Dan Wilson was just a great guy and a great team player. He'll always be remembered as one of the highest-quality people ever to play with the Mariners, especially behind the plate.
Wilson's wicked defensive career can be highlighted by his 2001 season, during which he made a single error in 744 chances.
Also notable is Wilson's inside-the-park grand slam in 1998. How can you not love a guy who hits an inside-the-park grand slam?
The Big Unit is undeniably one of the top pitchers ever to play baseball. He came to the Mariners in a trade with the Montreal Expo, and he didn't take long to heat up.
Johnson put together 130 wins, 2,162 strikeouts and a 3.42 ERA in 10 seasons with the Mariners. His tall, lanky, long-haired figure coupled with his nasty fastball remind me of Tim Lincecum.
Apart from the magnificent stats he accumulated throughout his career, he had a charismatic personality that won the support of thousands of fans.
Here is the first of the four inductees to the Seattle Mariners Hall of Fame.
Jay Buhner was a great hitter who struck out a lot, but was clearly a fan favorite. He went out with a bang after the 2001 season, and his number (19) hasn't been used since then.
Buhner was one of the lucky players to experience both the 1995 and 2001 seasons with the Mariners.
He's "Mr. Mariner."
He won AL Rookie of the Year award in 1984 with the Mariners and went on to contribute in Seattle for seven more years.
He wasn't exactly an All-Star caliber player in all seven of those years, but he became a familiar face at first base for Mariners fans and rooted himself in Mariners history.
Ichiro Suzuki will be in the Seattle Mariners Hall of Fame one day. He will possibly also be in the MLB Hall of Fame.
He might also be a Hall of Famer in Japan.
Suzuki has become the face of the Mariners since 2001 when he came from Japan.
He's put up unparalleled stats and attracted thousands of fans from culturally diverse backgrounds, all around the country and the world.
He intends on finishing his career with the Mariners, and he'll surely go down as one of the best Mariners to have ever played the game.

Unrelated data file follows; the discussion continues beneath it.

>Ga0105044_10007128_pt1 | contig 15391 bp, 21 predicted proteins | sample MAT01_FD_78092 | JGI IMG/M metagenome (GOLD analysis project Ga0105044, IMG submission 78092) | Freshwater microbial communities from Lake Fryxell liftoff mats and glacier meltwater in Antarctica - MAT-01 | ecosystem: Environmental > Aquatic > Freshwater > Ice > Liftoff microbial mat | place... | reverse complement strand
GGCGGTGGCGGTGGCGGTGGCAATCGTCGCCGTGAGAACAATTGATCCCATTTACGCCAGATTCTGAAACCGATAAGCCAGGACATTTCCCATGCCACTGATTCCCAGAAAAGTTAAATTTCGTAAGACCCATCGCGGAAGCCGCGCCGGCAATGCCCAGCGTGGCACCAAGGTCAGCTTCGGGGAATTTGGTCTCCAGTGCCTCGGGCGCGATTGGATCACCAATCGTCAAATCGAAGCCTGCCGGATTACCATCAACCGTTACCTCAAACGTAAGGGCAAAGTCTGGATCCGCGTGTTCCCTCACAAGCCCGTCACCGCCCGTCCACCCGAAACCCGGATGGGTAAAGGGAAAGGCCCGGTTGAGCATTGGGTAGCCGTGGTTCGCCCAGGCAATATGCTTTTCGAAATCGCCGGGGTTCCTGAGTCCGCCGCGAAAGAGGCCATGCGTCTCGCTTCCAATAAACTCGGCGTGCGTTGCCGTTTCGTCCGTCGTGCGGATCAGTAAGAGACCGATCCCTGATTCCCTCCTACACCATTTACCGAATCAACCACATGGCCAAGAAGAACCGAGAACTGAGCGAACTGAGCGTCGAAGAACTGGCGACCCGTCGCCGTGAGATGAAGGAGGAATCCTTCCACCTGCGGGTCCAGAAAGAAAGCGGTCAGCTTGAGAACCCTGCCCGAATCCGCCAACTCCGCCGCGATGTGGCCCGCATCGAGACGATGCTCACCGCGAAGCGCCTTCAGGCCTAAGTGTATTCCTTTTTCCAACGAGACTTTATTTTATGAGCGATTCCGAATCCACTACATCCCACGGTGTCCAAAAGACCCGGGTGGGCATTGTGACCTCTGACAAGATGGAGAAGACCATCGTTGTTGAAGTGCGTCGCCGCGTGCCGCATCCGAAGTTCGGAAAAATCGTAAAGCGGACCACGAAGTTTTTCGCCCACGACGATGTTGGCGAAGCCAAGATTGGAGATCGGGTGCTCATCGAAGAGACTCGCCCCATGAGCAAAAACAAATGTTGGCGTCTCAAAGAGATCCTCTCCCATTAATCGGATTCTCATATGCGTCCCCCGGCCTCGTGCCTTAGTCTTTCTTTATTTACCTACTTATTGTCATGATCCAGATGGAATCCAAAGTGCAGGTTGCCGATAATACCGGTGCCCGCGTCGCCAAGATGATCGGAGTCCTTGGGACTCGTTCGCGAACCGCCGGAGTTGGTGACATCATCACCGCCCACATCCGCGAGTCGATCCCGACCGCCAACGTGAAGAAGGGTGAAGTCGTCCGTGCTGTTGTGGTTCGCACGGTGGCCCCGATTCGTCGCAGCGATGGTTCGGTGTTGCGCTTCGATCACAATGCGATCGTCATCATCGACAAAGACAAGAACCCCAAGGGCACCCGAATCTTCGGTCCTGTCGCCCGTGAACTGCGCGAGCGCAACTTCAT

Eighteen seasons with the Mariners—that's what I call loyalty. Edgar tore it up as designated hitter for the Mariners.
In one seven-year span from 1995-2001, he maintained a brilliant 1.019 OPS. He was also one of only five players in the 20th century to have hit 50 doubles in back-to-back seasons (1995-96).
As with most of the special players in Mariners history, Martinez played a huge part in the 1995 ALDS: He had a .571 average, lots of RBI and lots of runs, but most importantly, "The Double."
Ken Griffey, Jr. was also a huge part of the 1995 ALDS. He booked it from first base on "The Double" by Edgar Martinez to score the winning run in the bottom of the 11th inning to secure Game 5 of the series and propel the Mariners into the ALCS.
It's easy to list all of Griffey's accomplishment's as a Mariner, but we've all already seen them plenty of times.
We all also know that Griffey will forever be the No. 1 player in our hearts as Seattle Mariners fans.
So if Griffey's the penultimate ranking in this slideshow, who's the No. 1?
Dave Niehaus was the voice of the Mariners from their first game in 1977 until last year when he died of a heart attack. There was no one in the Mariners organization more loved or admired than Niehaus.
He affected millions of fans and listeners throughout the course of his career, and he'll never be forgotten thanks to pop artist Macklemore's dedication based on Niehaus's catchphrase: "My Oh My."